In the same article, it is stated that Ñāṇavimala set out on cārikā in ‘66. I disagree with this. It must have been in ’67. In ’68, I spent seven months at Polgasduwa (April-November) and he came back in the middle of that period. The day he came in ’68 was exactly one year after he left in ’67 (as the first Yugoslavian monk, Ñāṇajivaka told me). He had set out on that first cārikā after eleven years (not ten) years of uninterrupted stay at Polgasduwa. On a later occasion, he said to me: ‘I didn’t leave on cārikā till I knew I could control my mind’. After returning he spent one more year (or slightly more) at Polgasduwa, after which he left for good. Thus, altogether, he spent some twelve years at Polgasduwa in his initial grounding period. I had left in November ’68, but was back in June ’69 in time to have a few more months with him. I was ordained as a sāmaṇera in September, a few months before he left for good (apart from some short visits).

In ‘Spending Time with Venerable Ñāṇavimala’, Hiriko says that Ñāṇavimala ‘refused to study’ after the first period as a young monk. That is not so. When he returned from his first cārikā in ’69, he picked up Warder’s ‘Introduction to Pāli’ (which would not have been available when he was a new monk) and also some other sutta books. He also sometimes picked up some sutta books when he was at Vajiramama (at least in the earlier period).

Guttasīla says in ‘Recollections of Venerable Ñāṇavimala’ that Ñāṇavimala would walk only ten kilometres a day. This should be corrected to ten miles. He told me that if he walked longer, the soles of his feet would get worn out.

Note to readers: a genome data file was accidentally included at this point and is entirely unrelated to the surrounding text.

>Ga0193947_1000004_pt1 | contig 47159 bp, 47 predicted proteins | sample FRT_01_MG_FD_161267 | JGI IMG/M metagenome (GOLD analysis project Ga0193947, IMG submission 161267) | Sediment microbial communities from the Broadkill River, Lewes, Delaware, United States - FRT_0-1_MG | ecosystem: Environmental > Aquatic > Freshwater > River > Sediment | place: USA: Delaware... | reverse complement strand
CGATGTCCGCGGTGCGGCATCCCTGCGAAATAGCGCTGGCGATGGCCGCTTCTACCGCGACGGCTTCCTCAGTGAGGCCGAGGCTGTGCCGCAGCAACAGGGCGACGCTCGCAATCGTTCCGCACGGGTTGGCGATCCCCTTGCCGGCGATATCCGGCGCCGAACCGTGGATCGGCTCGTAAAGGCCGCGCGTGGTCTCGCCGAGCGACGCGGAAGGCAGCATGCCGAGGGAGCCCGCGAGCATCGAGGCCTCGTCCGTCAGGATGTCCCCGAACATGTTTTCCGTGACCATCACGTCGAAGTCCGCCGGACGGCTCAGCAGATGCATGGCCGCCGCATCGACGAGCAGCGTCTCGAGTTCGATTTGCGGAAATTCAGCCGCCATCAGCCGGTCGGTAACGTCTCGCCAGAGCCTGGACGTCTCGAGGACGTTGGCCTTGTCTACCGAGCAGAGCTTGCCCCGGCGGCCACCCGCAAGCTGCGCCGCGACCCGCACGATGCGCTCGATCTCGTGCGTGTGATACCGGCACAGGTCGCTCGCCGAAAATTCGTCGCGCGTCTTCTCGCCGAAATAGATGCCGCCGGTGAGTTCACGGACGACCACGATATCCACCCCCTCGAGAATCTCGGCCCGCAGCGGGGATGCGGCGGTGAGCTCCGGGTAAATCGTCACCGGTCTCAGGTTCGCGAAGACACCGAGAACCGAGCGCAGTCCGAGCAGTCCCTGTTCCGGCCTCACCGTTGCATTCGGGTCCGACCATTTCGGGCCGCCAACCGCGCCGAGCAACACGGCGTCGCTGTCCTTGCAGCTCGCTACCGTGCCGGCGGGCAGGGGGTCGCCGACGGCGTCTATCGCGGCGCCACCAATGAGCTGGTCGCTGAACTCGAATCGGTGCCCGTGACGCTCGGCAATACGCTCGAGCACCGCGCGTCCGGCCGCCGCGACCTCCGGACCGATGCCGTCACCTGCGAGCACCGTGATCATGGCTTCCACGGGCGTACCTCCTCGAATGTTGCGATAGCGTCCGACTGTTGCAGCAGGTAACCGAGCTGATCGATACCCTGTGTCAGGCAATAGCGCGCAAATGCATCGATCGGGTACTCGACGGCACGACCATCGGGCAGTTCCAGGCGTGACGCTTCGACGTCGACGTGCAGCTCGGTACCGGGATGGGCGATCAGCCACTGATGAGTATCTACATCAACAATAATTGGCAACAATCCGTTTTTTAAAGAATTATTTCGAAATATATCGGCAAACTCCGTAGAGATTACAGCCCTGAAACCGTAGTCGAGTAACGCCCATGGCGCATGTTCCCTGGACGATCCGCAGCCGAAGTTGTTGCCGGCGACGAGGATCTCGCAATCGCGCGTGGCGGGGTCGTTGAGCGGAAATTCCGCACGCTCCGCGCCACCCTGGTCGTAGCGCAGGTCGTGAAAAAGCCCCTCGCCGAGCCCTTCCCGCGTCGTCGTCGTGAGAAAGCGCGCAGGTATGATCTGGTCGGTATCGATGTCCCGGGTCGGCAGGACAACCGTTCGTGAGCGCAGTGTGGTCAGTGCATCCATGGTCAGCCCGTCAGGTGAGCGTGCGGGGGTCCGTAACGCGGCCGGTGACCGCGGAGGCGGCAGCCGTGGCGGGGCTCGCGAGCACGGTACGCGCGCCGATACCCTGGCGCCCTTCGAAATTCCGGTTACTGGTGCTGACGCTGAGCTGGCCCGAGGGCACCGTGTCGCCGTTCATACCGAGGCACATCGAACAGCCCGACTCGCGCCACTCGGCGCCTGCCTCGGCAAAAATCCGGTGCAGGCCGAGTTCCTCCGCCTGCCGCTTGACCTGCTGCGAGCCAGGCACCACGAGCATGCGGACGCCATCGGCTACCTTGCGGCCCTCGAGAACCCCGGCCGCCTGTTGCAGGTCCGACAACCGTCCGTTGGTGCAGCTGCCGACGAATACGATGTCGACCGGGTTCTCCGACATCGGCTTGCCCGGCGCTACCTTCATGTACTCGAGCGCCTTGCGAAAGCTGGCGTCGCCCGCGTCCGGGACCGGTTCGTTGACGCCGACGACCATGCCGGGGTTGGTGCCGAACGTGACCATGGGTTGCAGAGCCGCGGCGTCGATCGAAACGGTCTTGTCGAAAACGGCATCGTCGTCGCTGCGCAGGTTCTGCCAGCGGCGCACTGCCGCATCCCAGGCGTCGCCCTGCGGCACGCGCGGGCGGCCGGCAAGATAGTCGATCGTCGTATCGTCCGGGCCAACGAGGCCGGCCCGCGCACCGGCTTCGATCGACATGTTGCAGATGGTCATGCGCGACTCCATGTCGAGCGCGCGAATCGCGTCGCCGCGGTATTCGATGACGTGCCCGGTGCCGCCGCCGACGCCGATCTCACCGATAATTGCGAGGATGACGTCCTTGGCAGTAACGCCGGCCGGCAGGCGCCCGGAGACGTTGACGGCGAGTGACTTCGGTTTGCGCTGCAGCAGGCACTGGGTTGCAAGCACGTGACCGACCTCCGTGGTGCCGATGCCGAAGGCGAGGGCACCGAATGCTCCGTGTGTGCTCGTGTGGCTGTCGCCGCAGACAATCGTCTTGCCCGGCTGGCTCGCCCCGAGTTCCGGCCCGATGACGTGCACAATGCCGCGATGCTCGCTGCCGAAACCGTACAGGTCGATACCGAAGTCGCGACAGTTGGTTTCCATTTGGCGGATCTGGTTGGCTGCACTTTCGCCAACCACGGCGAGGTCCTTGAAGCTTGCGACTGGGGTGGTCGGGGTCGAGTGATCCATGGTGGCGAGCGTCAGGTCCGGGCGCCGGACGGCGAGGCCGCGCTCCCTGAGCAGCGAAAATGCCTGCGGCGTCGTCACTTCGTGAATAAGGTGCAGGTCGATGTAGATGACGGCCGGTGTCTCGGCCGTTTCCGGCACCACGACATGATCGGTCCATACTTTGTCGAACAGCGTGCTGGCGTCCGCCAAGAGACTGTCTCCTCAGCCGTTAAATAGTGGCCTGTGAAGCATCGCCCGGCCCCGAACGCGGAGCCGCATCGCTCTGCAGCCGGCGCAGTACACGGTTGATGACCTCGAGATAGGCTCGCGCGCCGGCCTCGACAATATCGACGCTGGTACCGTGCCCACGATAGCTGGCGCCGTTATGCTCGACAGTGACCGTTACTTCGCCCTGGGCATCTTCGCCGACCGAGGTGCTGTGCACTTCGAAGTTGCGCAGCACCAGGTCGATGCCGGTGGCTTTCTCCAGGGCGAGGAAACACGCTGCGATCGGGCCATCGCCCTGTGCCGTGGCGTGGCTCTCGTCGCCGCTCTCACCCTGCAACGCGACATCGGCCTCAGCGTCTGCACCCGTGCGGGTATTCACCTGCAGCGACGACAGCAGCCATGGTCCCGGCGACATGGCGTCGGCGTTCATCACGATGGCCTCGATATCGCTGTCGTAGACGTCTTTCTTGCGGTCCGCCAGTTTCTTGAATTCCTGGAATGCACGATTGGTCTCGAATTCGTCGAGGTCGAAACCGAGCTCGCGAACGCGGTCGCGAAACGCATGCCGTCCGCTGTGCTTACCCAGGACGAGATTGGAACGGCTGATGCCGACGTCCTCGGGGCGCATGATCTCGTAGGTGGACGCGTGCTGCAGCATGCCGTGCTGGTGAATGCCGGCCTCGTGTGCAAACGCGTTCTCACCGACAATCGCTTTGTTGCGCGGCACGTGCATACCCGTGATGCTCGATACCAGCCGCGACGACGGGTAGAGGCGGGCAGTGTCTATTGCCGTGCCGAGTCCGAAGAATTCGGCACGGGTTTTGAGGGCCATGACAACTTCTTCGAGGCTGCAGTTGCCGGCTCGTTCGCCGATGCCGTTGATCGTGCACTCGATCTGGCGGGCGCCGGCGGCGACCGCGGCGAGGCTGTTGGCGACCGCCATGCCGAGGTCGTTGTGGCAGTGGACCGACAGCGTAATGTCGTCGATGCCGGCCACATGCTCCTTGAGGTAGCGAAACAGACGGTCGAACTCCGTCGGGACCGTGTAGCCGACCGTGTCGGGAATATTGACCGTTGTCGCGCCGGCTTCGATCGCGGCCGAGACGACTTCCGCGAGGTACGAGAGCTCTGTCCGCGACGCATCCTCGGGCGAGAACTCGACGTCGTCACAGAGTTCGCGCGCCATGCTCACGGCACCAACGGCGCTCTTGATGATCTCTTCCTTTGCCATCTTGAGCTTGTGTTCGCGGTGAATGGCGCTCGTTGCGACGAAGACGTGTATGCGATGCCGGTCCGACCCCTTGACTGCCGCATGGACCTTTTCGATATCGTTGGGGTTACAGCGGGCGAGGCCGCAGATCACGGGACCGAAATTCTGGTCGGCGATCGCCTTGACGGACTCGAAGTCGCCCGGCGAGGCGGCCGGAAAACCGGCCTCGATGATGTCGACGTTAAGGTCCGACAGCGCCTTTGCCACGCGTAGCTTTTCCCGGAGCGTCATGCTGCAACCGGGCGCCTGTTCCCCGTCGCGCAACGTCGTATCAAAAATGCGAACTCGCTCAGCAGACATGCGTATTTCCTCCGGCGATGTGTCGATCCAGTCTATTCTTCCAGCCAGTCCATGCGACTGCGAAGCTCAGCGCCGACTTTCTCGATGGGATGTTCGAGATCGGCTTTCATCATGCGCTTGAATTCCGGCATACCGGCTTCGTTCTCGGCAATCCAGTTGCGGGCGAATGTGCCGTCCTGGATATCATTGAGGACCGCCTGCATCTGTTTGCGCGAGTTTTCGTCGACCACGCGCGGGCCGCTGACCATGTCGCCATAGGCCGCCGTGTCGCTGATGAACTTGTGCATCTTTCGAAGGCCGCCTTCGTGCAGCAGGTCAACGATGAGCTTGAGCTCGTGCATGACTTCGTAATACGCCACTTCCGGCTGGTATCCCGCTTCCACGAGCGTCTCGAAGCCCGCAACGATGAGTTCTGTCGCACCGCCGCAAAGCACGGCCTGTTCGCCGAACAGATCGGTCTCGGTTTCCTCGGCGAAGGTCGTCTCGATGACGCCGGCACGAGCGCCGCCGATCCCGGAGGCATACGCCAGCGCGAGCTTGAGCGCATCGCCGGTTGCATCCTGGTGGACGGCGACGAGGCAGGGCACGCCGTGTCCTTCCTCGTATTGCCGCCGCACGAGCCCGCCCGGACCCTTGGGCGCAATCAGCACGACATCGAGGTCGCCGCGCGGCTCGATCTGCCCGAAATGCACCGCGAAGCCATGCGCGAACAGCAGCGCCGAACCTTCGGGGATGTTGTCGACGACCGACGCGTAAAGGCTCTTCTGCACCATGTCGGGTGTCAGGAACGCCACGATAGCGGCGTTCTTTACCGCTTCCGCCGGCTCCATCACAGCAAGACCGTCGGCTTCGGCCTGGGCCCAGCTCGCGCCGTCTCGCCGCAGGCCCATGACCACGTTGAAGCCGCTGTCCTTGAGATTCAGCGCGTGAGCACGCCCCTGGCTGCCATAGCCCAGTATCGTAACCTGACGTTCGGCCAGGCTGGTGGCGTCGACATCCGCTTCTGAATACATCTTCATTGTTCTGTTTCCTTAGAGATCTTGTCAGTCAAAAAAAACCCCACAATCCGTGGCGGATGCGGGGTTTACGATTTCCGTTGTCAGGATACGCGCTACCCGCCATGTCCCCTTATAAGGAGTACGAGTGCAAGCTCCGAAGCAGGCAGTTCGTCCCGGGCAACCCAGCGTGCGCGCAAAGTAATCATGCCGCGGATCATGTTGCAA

I read the article ‘Slowly-Carefully-Mindfully’ in Sinhalese some time ago and one point has to be corrected. It is related that once Ñāṇavimala was staying in an arañña (forest monastery) belonging to a very learned monk. He was given the sīma (area/building designated for Sangha acts) to stay in. it contained a lot of books that were not properly arranged. Carefully, he put all the books in order. But before leaving, he put them all back into the disordered arrangement he had found them in. The learned Thera supposed that he had done so in order to teach a lesson. I don’t think so. I heard a similar story from a monk staying in another arañña. He was given a kuṭi and the first thing he did was to rearrange all the things that were found in the kuṭi. Before he left, he put all the things back in the original order. The monk was amazed at his precise memory. He did so not to teach or criticize, but for the sake of his own well-being. Things around him had to be harmoniously ordered. It may have even been his habit to rearrange things in kuṭis and rooms he was staying in, at least if he intended to stay some length of time. Certainly, his kuṭi in Polgasduwa was neatly arranged.

I did not intend to make a portrait of Ñāṇavimala, only to give a few glimpses of him. I always had a deep respect for him and liked him as a person. But due to different ways of approaching Dhamma, I didn’t look to him for guidance. But still now, years after he has gone, I can at times feel greatly inspired by thinking of him.